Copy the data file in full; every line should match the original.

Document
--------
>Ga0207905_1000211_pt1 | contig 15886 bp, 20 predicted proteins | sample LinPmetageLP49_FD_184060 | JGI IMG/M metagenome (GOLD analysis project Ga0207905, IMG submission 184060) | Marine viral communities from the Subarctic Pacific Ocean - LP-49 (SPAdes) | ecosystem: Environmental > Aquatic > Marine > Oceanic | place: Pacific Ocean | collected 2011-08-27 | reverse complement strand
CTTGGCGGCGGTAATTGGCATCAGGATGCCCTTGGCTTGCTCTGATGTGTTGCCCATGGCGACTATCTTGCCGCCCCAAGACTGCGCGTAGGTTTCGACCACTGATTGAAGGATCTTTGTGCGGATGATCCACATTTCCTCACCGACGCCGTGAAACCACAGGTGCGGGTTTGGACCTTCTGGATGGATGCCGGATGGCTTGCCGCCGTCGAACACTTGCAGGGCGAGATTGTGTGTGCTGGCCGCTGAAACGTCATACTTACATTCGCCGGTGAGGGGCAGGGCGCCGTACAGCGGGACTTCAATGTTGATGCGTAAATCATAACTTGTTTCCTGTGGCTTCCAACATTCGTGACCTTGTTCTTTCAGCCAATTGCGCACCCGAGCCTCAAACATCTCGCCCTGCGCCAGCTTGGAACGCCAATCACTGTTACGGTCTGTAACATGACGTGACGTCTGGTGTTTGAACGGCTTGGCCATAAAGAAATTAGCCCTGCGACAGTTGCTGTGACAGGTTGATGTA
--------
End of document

>Ga0207905_1000211_pt1 | contig 15886 bp, 20 predicted proteins | sample LinPmetageLP49_FD_184060 | JGI IMG/M metagenome (GOLD analysis project Ga0207905, IMG submission 184060) | Marine viral communities from the Subarctic Pacific Ocean - LP-49 (SPAdes) | ecosystem: Environmental > Aquatic > Marine > Oceanic | place: Pacific Ocean | collected 2011-08-27 | reverse complement strand
CTTGGCGGCGGTAATTGGCATCAGGATGCCCTTGGCTTGCTCTGATGTGTTGCCCATGGCGACTATCTTGCCGCCCCAAGACTGCGCGTAGGTTTCGACCACTGATTGAAGGATCTTTGTGCGGATGATCCACATTTCCTCACCGACGCCGTGAAACCACAGGTGCGGGTTTGGACCTTCTGGATGGATGCCGGATGGCTTGCCGCCGTCGAACACTTGCAGGGCGAGATTGTGTGTGCTGGCCGCTGAAACGTCATACTTACATTCGCCGGTGAGGGGCAGGGCGCCGTACAGCGGGACTTCAATGTTGATGCGTAAATCATAACTTGTTTCCTGTGGCTTCCAACATTCGTGACCTTGTTCTTTCAGCCAATTGCGCACCCGAGCCTCAAACATCTCGCCCTGCGCCAGCTTGGAACGCCAATCACTGTTACGGTCTGTAACATGACGTGACGTCTGGTGTTTGAACGGCTTGGCCATAAAGAAATTAGCCCTGCGACAGTTGCTGTGACAGGTTGATGTA